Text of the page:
In a recent article in the trade paper The Hollywood Reporter, writer Todd Longwell tried to make a case for the major Hollywood studios working with websites of all kinds, from big sites like CHUD and Ain't It Cool News to niche sites like Movie Mom and Reel Geezers.
It's interesting to note that nearly everyone who left a comment on the article thinks Longwell is full of hot air. And as one of the people who left a comment, I agree. Movie studios do next to nothing to work with so-called niche sites, at least not among the people I talk to. And I speak from personal experience.
I have worked my buns off for the past four years trying to get the major studios to include our sites, Popcorn N Roses and Indie Film Spotlight, on their publicity lists. I have run into so many road blocks and brick walls that if the crashes were literal, I would have broken every bone in my body more than one hundred times.
The truth of the matter is that the major studios seem to consider sites like these as beneath them. They don't want to market to them, and in many cases even consider them the enemy.
I have tried several times to get on studio press release lists, and am usually buffeted back by a variety of rules, which vary from needing two letters of recommendation from other industry insiders to having at least a million hits a month on the site. Or they want web metrics going back several years, and demand to see growth every month, which is entirely unrealistic. Trying to get press passes for screenings, interviews with casts and crew members of movies, and even review screeners is virtually impossible in most cases. Or they demand that your site be MPAA-accredited before they can add you... and for the record, MPAA offers no such accrediting. Trust me, I've checked.
Longwell's article talks about movie blog writers being invited to visit movie sets, getting exclusive access to stars, and getting 'raw' screeners from filmmakers looking for a public opinion on their work in progress. It just doesn't happen for 99% of the bloggers out there — just the 1% that the studio has decided is worth courting.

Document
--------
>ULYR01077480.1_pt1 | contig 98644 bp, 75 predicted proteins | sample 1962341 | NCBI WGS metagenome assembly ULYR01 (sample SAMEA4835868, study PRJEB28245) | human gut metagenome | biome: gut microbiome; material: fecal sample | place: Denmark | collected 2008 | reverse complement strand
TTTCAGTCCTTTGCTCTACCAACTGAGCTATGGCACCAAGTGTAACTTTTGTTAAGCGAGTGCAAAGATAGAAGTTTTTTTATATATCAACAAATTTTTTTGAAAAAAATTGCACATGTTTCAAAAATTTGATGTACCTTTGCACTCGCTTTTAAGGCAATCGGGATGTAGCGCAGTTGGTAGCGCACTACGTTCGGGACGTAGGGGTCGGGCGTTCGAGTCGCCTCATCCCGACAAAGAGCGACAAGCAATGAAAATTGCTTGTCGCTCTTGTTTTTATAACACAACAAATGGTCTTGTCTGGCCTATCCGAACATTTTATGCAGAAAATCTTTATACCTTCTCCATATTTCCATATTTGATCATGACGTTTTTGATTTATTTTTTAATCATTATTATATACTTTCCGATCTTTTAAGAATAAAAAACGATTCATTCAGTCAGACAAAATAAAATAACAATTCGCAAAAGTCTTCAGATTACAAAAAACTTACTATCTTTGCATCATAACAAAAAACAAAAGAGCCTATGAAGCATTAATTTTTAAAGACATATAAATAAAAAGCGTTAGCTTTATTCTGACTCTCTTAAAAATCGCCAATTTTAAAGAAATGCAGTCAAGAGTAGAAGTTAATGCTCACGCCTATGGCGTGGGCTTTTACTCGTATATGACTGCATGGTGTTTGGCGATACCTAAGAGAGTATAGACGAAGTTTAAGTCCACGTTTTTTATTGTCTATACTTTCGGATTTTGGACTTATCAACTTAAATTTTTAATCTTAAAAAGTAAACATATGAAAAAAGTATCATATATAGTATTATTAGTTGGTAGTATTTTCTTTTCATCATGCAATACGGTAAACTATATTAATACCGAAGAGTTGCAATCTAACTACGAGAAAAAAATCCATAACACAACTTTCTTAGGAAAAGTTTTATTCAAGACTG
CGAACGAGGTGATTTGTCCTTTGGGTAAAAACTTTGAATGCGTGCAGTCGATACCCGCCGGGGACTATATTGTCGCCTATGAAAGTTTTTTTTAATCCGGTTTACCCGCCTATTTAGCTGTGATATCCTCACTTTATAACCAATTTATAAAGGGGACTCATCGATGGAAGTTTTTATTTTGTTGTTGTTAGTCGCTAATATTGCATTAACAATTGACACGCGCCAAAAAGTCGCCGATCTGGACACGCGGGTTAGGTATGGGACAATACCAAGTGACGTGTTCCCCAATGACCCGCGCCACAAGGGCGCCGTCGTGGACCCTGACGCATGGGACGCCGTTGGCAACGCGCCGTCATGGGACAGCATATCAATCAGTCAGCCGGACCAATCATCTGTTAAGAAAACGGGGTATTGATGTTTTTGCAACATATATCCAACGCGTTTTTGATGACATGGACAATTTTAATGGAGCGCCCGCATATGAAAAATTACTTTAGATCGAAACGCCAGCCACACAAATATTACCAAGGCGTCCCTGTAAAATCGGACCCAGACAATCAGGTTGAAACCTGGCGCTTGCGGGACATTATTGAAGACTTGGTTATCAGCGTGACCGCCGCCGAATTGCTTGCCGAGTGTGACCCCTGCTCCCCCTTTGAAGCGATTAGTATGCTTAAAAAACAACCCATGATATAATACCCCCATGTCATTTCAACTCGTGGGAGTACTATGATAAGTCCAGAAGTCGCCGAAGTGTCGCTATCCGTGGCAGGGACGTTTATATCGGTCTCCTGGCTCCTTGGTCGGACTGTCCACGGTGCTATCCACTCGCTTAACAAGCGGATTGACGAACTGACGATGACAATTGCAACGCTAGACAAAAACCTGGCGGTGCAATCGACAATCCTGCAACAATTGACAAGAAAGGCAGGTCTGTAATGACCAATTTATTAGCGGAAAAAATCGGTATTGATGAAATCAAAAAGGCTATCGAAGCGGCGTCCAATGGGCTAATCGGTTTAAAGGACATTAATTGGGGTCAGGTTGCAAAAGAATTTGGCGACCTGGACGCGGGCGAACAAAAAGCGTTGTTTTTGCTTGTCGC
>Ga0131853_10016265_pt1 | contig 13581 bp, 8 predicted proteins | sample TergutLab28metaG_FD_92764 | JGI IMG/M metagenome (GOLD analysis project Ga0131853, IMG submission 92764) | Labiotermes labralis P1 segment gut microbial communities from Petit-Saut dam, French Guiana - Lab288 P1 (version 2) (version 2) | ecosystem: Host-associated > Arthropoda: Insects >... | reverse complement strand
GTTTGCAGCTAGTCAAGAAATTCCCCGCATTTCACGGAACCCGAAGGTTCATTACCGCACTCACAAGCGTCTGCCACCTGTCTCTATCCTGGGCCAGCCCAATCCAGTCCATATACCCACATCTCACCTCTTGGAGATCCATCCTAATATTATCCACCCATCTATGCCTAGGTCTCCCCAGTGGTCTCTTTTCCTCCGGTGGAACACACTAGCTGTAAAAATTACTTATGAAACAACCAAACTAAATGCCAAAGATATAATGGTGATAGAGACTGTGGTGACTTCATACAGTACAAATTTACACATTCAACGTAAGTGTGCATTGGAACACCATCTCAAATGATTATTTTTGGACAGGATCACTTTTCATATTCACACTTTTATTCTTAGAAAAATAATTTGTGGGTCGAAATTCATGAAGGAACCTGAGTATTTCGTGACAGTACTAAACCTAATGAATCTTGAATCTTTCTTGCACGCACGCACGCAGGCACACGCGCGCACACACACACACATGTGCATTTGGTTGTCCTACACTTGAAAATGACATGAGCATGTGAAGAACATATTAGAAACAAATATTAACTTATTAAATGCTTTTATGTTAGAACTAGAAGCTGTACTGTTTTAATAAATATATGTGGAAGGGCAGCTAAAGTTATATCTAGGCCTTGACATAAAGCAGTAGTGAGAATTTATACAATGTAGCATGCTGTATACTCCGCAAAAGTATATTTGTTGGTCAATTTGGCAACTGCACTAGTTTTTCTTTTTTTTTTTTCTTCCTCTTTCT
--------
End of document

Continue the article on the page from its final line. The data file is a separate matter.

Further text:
Let me point out three very specific examples, if I may.
In August 2008, I tried to approach Warner Brothers Studios with a well thought out plan that would have had Popcorn N Roses offer an exclusive contest which would revolve around the DVD release of Speed Racer. The idea would be to offer several Speed Racer prize packages, with the grand prize winner receiving a Blu-ray player and a library of 10 Warner Brothers movies, including the Blu-ray version of Speed Racer. I sent contact letters outlining my proposal for cross promotions and entry methods to at least four people in the Warner Brothers publicity department. Not only did they apparently not want to have my backing - I had named Speed Racer one of the best movies of the year - but they apparently didn't even consider my proposal. I didn't receive a single answer to my e-mails about the proposal, nor did I receive any kind of callback on the several phone calls I made.